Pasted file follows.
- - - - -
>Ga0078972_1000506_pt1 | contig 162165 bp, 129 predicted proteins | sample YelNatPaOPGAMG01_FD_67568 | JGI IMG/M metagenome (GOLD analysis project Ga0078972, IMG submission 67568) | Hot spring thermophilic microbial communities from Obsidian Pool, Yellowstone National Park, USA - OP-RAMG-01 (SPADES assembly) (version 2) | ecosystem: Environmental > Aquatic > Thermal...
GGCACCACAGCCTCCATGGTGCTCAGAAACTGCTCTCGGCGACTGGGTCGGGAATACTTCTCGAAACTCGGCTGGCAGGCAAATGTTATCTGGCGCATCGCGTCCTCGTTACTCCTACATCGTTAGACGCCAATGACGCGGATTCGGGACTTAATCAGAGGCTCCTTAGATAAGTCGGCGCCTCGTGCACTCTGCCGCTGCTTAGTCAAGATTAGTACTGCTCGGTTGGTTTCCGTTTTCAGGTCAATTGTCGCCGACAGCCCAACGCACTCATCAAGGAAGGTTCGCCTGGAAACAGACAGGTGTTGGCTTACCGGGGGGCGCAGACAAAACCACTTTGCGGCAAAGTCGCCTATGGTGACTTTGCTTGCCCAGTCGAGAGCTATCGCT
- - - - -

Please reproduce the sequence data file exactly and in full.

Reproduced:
>Ga0078972_1000506_pt1 | contig 162165 bp, 129 predicted proteins | sample YelNatPaOPGAMG01_FD_67568 | JGI IMG/M metagenome (GOLD analysis project Ga0078972, IMG submission 67568) | Hot spring thermophilic microbial communities from Obsidian Pool, Yellowstone National Park, USA - OP-RAMG-01 (SPADES assembly) (version 2) | ecosystem: Environmental > Aquatic > Thermal...
GGCACCACAGCCTCCATGGTGCTCAGAAACTGCTCTCGGCGACTGGGTCGGGAATACTTCTCGAAACTCGGCTGGCAGGCAAATGTTATCTGGCGCATCGCGTCCTCGTTACTCCTACATCGTTAGACGCCAATGACGCGGATTCGGGACTTAATCAGAGGCTCCTTAGATAAGTCGGCGCCTCGTGCACTCTGCCGCTGCTTAGTCAAGATTAGTACTGCTCGGTTGGTTTCCGTTTTCAGGTCAATTGTCGCCGACAGCCCAACGCACTCATCAAGGAAGGTTCGCCTGGAAACAGACAGGTGTTGGCTTACCGGGGGGCGCAGACAAAACCACTTTGCGGCAAAGTCGCCTATGGTGACTTTGCTTGCCCAGTCGAGAGCTATCGCT